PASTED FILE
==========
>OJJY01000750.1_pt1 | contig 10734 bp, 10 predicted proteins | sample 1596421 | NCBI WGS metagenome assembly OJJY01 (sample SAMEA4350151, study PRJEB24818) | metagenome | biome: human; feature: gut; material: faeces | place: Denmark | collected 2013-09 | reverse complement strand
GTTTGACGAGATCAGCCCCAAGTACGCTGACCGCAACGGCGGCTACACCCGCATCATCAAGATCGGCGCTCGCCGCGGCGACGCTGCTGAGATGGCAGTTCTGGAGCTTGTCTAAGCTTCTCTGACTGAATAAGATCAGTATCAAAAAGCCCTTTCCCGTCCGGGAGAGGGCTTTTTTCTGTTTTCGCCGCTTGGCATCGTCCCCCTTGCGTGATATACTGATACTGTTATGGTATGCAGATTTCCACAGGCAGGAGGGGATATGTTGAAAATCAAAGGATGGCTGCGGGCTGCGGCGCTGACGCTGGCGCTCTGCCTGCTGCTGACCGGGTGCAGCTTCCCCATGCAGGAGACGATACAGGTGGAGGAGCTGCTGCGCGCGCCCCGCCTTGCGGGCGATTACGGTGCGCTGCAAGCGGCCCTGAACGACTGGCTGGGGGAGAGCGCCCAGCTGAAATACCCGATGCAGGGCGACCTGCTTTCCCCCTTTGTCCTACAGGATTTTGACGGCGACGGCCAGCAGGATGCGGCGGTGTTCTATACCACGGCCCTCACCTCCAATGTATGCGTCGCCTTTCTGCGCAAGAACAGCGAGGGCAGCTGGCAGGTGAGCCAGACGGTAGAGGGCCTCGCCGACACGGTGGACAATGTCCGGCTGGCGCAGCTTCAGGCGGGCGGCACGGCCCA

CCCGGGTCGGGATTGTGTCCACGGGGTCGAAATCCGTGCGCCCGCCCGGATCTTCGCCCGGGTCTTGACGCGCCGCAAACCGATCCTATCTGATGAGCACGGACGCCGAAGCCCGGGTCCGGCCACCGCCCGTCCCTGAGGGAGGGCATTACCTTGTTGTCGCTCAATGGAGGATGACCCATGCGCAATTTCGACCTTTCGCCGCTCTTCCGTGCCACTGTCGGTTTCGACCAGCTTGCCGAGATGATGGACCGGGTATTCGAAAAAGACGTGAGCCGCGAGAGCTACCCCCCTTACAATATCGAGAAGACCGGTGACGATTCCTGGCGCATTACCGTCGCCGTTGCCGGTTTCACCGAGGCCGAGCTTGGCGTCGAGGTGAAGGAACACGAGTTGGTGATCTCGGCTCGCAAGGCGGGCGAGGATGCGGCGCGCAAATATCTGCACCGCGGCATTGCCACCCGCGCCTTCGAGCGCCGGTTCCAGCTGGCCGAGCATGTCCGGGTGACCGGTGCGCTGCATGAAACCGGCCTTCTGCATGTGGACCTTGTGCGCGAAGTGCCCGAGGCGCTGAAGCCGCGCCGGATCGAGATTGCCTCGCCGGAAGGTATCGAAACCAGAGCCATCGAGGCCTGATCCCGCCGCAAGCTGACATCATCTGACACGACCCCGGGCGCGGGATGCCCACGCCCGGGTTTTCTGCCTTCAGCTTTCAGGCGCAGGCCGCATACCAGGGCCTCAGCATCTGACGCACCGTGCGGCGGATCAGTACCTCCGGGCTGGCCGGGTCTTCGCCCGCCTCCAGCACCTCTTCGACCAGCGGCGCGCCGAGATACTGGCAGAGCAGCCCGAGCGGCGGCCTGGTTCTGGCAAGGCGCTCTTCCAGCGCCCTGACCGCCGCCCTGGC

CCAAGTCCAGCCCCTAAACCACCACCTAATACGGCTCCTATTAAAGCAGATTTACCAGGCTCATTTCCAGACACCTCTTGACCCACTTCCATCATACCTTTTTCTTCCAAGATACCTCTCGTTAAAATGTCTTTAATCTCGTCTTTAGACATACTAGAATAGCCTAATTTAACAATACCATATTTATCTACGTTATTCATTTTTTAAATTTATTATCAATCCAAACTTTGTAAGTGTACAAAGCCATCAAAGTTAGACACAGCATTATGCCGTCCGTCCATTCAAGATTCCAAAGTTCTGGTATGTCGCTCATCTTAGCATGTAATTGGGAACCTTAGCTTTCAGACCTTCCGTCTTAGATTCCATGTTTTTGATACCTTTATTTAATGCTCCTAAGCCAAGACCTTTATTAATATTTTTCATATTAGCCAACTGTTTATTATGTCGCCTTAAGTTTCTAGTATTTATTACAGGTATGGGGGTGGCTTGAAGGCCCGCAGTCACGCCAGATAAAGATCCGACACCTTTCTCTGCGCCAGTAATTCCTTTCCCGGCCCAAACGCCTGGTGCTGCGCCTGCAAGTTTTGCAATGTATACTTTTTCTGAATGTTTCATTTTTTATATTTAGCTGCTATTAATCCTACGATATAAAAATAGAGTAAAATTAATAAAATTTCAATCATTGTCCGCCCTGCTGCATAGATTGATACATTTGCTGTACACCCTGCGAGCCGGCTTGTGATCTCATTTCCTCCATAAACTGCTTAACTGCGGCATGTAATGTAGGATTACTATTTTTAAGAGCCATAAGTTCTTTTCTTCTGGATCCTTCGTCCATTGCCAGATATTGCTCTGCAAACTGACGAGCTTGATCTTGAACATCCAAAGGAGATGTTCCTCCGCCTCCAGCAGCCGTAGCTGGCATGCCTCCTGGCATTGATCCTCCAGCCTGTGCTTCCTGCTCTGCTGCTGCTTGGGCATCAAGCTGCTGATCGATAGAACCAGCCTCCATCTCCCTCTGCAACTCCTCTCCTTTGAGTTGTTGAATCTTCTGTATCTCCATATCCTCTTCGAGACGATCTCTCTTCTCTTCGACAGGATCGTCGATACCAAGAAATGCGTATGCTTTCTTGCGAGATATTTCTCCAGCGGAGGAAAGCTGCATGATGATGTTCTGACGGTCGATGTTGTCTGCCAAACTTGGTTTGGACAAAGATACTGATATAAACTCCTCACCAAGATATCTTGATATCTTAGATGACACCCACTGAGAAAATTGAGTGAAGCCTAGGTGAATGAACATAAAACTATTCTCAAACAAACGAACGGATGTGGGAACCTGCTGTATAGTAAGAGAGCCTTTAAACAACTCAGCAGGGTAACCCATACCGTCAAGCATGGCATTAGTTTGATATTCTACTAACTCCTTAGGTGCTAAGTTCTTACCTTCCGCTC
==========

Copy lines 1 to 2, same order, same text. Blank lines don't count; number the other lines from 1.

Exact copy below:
>OJJY01000750.1_pt1 | contig 10734 bp, 10 predicted proteins | sample 1596421 | NCBI WGS metagenome assembly OJJY01 (sample SAMEA4350151, study PRJEB24818) | metagenome | biome: human; feature: gut; material: faeces | place: Denmark | collected 2013-09 | reverse complement strand
GTTTGACGAGATCAGCCCCAAGTACGCTGACCGCAACGGCGGCTACACCCGCATCATCAAGATCGGCGCTCGCCGCGGCGACGCTGCTGAGATGGCAGTTCTGGAGCTTGTCTAAGCTTCTCTGACTGAATAAGATCAGTATCAAAAAGCCCTTTCCCGTCCGGGAGAGGGCTTTTTTCTGTTTTCGCCGCTTGGCATCGTCCCCCTTGCGTGATATACTGATACTGTTATGGTATGCAGATTTCCACAGGCAGGAGGGGATATGTTGAAAATCAAAGGATGGCTGCGGGCTGCGGCGCTGACGCTGGCGCTCTGCCTGCTGCTGACCGGGTGCAGCTTCCCCATGCAGGAGACGATACAGGTGGAGGAGCTGCTGCGCGCGCCCCGCCTTGCGGGCGATTACGGTGCGCTGCAAGCGGCCCTGAACGACTGGCTGGGGGAGAGCGCCCAGCTGAAATACCCGATGCAGGGCGACCTGCTTTCCCCCTTTGTCCTACAGGATTTTGACGGCGACGGCCAGCAGGATGCGGCGGTGTTCTATACCACGGCCCTCACCTCCAATGTATGCGTCGCCTTTCTGCGCAAGAACAGCGAGGGCAGCTGGCAGGTGAGCCAGACGGTAGAGGGCCTCGCCGACACGGTGGACAATGTCCGGCTGGCGCAGCTTCAGGCGGGCGGCACGGCCCA